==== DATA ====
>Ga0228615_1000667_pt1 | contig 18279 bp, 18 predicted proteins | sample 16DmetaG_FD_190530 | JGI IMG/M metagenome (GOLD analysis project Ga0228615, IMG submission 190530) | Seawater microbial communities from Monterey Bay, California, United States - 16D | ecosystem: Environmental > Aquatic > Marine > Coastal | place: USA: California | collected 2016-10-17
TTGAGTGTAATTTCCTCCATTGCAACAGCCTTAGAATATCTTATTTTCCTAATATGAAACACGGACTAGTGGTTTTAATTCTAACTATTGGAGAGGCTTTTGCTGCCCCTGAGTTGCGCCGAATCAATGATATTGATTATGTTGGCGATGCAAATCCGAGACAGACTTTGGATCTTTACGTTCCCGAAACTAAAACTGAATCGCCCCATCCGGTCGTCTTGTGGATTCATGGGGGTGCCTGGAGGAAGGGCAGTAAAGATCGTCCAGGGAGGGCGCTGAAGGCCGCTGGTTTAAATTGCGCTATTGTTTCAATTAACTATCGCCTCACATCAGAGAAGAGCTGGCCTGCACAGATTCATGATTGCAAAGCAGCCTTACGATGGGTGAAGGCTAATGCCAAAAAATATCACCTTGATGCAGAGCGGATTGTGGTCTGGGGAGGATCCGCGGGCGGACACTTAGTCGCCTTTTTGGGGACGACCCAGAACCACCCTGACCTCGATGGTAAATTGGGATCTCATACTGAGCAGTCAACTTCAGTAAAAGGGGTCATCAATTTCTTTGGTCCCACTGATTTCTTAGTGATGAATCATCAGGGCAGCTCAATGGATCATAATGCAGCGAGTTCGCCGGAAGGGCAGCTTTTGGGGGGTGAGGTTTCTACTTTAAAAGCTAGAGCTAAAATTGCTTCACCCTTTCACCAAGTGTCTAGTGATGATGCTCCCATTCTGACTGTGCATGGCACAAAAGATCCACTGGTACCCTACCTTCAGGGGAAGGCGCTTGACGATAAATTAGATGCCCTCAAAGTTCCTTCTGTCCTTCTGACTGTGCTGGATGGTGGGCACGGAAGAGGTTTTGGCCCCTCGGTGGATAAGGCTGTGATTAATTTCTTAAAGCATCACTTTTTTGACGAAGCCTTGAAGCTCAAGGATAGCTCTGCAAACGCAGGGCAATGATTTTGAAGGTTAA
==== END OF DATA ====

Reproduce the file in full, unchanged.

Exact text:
>Ga0228615_1000667_pt1 | contig 18279 bp, 18 predicted proteins | sample 16DmetaG_FD_190530 | JGI IMG/M metagenome (GOLD analysis project Ga0228615, IMG submission 190530) | Seawater microbial communities from Monterey Bay, California, United States - 16D | ecosystem: Environmental > Aquatic > Marine > Coastal | place: USA: California | collected 2016-10-17
TTGAGTGTAATTTCCTCCATTGCAACAGCCTTAGAATATCTTATTTTCCTAATATGAAACACGGACTAGTGGTTTTAATTCTAACTATTGGAGAGGCTTTTGCTGCCCCTGAGTTGCGCCGAATCAATGATATTGATTATGTTGGCGATGCAAATCCGAGACAGACTTTGGATCTTTACGTTCCCGAAACTAAAACTGAATCGCCCCATCCGGTCGTCTTGTGGATTCATGGGGGTGCCTGGAGGAAGGGCAGTAAAGATCGTCCAGGGAGGGCGCTGAAGGCCGCTGGTTTAAATTGCGCTATTGTTTCAATTAACTATCGCCTCACATCAGAGAAGAGCTGGCCTGCACAGATTCATGATTGCAAAGCAGCCTTACGATGGGTGAAGGCTAATGCCAAAAAATATCACCTTGATGCAGAGCGGATTGTGGTCTGGGGAGGATCCGCGGGCGGACACTTAGTCGCCTTTTTGGGGACGACCCAGAACCACCCTGACCTCGATGGTAAATTGGGATCTCATACTGAGCAGTCAACTTCAGTAAAAGGGGTCATCAATTTCTTTGGTCCCACTGATTTCTTAGTGATGAATCATCAGGGCAGCTCAATGGATCATAATGCAGCGAGTTCGCCGGAAGGGCAGCTTTTGGGGGGTGAGGTTTCTACTTTAAAAGCTAGAGCTAAAATTGCTTCACCCTTTCACCAAGTGTCTAGTGATGATGCTCCCATTCTGACTGTGCATGGCACAAAAGATCCACTGGTACCCTACCTTCAGGGGAAGGCGCTTGACGATAAATTAGATGCCCTCAAAGTTCCTTCTGTCCTTCTGACTGTGCTGGATGGTGGGCACGGAAGAGGTTTTGGCCCCTCGGTGGATAAGGCTGTGATTAATTTCTTAAAGCATCACTTTTTTGACGAAGCCTTGAAGCTCAAGGATAGCTCTGCAAACGCAGGGCAATGATTTTGAAGGTTAA